Tonight: Last Chance To See Rocket Launch In This Area

by Alex Lloyd Gross

Sunday, May 16 2021. 8:03 PM. NASA is hoping to launch a rocket from Wallops island in Virginia.  What that means for the Delaware valley, is that you may be able to see it.  Possibly from your back yard.

This is the last try for NASA to launch the Black Brant X11 which has  KNET cargo. According to NSA, this could be an interesting light show for people in the region. Of course,, if you are closer to WALLOPS, the more you may see.  People in Philadelphia,  Central NJ and New York still could see something, depending on their vantage point.

It’s not going to be a flaming fireball in the sky.  This is going to be a different kind of show.  NASA said that a four-stage Black Brant XII rocket will be used for the mission that includes the release of barium vapor that will form two green-violet clouds that may be visible for about 30 seconds. The barium vapor is not harmful to the environment or public health


The mission, called the KiNETic-scale energy and momentum transport eXperiment, or KiNet-X, is designed to study a very fundamental problem in space plasmas, namely, how are energy and momentum transported between different regions of space that are magnetically connected?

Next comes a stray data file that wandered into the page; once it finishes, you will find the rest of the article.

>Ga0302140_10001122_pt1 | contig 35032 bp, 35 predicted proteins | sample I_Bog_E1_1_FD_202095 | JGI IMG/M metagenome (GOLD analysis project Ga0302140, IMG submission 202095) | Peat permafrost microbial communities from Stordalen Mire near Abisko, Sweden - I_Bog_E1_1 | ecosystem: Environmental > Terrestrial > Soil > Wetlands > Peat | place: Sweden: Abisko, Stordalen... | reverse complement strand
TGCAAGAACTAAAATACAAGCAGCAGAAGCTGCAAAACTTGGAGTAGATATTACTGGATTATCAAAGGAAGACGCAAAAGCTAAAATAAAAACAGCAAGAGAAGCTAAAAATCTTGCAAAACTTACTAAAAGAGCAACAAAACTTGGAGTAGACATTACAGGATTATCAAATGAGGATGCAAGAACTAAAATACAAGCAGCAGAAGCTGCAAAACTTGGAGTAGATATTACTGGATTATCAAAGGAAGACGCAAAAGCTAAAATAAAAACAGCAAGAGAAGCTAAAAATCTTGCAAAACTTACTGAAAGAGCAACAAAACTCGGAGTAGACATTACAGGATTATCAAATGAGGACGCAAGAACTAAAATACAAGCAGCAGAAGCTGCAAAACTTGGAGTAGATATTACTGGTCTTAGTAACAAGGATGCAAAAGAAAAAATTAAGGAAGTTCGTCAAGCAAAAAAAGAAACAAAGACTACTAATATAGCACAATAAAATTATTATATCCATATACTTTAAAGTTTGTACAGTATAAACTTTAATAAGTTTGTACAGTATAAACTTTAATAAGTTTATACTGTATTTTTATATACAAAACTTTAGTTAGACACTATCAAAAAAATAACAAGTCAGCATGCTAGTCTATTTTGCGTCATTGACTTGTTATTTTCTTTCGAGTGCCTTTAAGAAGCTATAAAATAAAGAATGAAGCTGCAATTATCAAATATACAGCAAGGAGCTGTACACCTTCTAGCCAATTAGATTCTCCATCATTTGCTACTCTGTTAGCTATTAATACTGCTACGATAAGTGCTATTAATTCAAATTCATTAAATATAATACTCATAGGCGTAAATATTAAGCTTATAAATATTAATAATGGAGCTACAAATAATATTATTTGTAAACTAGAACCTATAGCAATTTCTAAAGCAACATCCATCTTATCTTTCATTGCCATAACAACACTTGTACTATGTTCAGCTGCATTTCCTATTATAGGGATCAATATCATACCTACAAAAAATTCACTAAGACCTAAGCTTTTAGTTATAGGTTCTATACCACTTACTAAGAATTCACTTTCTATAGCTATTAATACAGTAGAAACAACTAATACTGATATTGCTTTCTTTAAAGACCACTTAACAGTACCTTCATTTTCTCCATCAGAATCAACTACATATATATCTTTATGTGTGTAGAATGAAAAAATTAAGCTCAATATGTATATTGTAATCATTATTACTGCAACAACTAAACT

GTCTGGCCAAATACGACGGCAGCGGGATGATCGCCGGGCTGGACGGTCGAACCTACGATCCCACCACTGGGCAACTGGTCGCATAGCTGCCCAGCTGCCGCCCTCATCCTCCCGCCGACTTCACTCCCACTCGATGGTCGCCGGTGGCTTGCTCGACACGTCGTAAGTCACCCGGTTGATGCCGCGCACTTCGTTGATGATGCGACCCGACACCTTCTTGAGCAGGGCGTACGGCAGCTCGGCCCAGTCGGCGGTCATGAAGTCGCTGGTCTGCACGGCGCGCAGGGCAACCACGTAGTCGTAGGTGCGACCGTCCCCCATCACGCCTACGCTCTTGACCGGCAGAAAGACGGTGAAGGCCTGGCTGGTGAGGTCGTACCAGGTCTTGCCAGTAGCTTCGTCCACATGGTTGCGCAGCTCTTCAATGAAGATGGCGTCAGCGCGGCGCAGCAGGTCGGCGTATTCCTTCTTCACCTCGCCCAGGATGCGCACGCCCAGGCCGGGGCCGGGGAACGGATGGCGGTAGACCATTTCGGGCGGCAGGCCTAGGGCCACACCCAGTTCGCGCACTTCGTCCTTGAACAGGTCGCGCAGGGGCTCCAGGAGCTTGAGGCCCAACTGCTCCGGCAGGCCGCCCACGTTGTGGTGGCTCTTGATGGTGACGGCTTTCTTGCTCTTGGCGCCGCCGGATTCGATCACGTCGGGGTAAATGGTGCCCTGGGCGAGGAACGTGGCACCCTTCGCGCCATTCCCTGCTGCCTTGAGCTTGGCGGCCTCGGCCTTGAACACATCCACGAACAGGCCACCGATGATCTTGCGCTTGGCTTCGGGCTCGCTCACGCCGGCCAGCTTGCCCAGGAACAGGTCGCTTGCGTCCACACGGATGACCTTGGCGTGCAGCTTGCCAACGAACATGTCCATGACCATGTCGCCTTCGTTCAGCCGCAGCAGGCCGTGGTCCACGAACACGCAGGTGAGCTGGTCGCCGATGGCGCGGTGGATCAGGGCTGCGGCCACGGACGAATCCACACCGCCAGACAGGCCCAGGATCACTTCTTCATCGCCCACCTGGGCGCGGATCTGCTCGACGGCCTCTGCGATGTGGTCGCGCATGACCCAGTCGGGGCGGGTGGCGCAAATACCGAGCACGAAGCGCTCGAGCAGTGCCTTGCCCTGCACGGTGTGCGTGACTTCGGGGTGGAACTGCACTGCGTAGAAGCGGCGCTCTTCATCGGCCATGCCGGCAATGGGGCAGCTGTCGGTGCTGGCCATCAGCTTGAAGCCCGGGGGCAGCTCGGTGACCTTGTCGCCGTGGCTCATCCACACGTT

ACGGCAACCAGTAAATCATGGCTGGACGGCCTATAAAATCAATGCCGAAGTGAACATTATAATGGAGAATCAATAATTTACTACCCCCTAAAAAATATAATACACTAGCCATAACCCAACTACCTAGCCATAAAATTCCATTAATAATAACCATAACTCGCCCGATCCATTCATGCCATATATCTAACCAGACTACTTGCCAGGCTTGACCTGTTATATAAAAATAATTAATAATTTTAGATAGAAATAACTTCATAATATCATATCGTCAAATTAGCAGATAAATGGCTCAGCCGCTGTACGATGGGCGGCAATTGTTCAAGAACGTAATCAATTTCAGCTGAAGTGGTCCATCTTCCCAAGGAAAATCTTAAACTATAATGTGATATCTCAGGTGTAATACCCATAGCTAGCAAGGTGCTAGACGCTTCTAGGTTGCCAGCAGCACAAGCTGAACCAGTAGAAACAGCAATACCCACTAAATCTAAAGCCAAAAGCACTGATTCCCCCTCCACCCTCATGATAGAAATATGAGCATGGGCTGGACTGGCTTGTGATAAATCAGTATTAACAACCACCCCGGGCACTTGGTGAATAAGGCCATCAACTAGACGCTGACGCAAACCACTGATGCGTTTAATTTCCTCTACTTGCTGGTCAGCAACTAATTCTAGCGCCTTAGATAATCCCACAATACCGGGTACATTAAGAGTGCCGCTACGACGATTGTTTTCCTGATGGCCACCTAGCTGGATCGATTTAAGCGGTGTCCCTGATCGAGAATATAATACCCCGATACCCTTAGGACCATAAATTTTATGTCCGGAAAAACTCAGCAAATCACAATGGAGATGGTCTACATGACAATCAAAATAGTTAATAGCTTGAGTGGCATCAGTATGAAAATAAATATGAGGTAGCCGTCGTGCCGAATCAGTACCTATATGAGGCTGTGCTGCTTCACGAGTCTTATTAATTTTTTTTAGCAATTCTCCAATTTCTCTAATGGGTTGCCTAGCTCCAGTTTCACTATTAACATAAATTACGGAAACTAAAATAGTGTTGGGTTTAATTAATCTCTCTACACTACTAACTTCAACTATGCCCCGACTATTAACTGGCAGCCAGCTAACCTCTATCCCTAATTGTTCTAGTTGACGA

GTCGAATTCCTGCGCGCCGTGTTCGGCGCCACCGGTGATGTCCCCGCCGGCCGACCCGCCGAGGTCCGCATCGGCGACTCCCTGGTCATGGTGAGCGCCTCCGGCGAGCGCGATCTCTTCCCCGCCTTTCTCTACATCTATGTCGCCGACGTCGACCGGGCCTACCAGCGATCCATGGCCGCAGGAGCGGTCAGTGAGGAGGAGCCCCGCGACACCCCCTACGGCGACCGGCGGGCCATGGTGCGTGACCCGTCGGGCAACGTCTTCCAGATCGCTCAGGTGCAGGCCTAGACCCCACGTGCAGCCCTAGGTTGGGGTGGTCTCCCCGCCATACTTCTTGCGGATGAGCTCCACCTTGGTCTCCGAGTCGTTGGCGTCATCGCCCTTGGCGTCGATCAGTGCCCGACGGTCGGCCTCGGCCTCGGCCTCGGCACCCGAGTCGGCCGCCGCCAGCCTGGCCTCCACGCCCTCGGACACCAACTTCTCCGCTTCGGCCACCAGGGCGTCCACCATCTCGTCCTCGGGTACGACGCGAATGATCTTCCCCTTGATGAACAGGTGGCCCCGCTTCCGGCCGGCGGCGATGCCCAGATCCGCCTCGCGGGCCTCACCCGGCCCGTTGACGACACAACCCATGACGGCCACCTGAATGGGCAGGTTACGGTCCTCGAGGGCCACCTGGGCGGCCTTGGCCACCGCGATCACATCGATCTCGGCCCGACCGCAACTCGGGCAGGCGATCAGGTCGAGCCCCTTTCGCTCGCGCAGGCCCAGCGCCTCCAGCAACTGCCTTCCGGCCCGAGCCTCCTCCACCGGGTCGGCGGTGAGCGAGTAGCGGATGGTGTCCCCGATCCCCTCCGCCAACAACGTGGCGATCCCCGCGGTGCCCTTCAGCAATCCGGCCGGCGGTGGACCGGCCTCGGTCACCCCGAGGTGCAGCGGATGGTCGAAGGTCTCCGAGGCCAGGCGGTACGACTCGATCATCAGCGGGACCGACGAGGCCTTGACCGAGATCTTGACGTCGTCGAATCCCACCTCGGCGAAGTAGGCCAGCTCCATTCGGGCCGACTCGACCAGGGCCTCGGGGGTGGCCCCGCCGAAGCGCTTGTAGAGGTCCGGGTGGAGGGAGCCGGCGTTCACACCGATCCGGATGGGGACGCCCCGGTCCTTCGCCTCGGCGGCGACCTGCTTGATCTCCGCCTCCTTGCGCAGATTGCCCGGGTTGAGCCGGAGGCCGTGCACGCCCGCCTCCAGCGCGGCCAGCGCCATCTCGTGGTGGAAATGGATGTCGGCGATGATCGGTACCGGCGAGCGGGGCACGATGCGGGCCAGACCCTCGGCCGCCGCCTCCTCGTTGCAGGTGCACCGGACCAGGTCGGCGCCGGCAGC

The vapor will be released approximately 9 minutes and 30 seconds to around 10 minutes after launch at about 217-249 miles altitude over the Atlantic Ocean and 540-560 miles downrange from Wallops and just north of Bermuda. This is what we can see here.


Immediately after release of the vapor, the spherical clouds are a mixture of green and violet, but that phase only lasts about 30 seconds when the un-ionized component of the cloud has diffused away. After exposure to sunlight the vapor clouds quickly ionize and take on a violet color.  Violet is a bit more difficult to see at night but it can be observed.

The original launch has been scrubbed due to weather over Bermuda.  Tonight  is the last time NASA will try to launch this rocket.  If you have nothing to do and want to see it in person, Travel stright down Route 13 in Delaware and Maryland. When you cross into Virginia, go to the first traffic light and make a left. Follow this road about two miles, the observation  post at the NASA visitors center is on your right. It takes about four hours to drive there from Philadelphia.


You can see it  live, online here